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CT’s Public Financing Election Law in Jeopardy?

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Monday, May 15, 2017   

HARTFORD, Conn. -- Good government groups are saying 'no' to GOP plans to scrap Connecticut's campaign-funding system.

The Citizens Election Program, or CEP, was passed in 2005 in the wake of a corruption scandal that put former governor John Rowland in prison. Saying they need to close the state's looming $350 million budget gap, Republican legislators have eliminated the CEP from their proposed budget.

But Tom Swan, executive director of the Connecticut Citizens Action Group, said he believes Gov. Dannell Malloy - the first governor elected under the program - won't let that happen.

"It would be a terrible legacy to oversee the destruction of a program that both saved the state money and had us no longer being referred to as 'Corrupticut' whenever people wrote about us, because of the high level of corruption,” Swan said.

Republicans claim revisions to the program have created so many loopholes that it's no longer effective.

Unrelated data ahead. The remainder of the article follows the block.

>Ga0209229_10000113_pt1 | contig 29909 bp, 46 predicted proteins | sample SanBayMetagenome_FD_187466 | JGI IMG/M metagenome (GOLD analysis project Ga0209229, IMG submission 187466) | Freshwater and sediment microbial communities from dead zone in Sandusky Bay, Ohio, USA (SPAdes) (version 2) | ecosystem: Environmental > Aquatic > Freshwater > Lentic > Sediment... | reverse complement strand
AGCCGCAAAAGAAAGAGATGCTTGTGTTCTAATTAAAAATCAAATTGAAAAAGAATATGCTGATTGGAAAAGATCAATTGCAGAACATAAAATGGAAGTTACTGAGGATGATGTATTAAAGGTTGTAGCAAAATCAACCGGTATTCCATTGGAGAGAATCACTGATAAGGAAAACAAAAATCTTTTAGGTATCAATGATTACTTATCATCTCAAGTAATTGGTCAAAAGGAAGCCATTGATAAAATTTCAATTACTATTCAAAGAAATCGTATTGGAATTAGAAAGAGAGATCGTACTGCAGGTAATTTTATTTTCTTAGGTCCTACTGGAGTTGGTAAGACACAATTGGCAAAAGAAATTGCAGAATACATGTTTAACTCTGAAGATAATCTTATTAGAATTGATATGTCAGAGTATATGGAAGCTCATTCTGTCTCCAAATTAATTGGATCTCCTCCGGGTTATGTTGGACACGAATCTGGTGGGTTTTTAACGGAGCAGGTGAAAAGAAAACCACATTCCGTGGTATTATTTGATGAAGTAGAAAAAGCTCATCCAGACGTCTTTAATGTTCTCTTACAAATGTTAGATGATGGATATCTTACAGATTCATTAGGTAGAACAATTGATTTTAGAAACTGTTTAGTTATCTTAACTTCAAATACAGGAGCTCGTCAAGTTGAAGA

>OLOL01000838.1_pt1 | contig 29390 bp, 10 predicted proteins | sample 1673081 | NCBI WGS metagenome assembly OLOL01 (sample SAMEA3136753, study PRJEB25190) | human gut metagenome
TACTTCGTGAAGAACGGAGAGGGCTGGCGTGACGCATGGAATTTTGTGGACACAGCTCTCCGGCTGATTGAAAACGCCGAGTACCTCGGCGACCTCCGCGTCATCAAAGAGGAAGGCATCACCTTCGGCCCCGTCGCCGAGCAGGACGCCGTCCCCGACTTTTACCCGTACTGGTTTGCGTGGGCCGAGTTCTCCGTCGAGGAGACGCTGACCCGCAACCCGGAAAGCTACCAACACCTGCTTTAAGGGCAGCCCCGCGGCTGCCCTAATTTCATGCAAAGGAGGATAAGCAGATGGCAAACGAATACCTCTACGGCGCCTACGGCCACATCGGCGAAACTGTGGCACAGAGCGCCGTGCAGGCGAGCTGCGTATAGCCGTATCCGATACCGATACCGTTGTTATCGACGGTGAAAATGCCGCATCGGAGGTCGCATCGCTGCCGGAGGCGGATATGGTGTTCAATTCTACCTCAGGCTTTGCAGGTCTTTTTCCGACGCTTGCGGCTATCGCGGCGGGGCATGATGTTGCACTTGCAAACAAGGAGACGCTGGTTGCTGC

Swan said he also doesn't agree with some of the changes made since the law first passed, but he said the state is no longer experiencing such scandals as the Juvenile Training School or the redevelopment of downtown Hartford that occurred under Rowland.

"All were tainted by signs of corruption. We haven't had anything like that since that time,” he said. "All of those save the state money - more than it costs."

And, Swan noted, the $20 million allocated to the CEP each year doesn't come from tax revenues.

"It actually comes from unclaimed assets, like bank accounts that have no owner,"he said. "Those things have always gone to the state. And also the unclaimed bottles.”

More than 80 percent of state elected officials now in office participated in the Citizens Election Program, Swan added.


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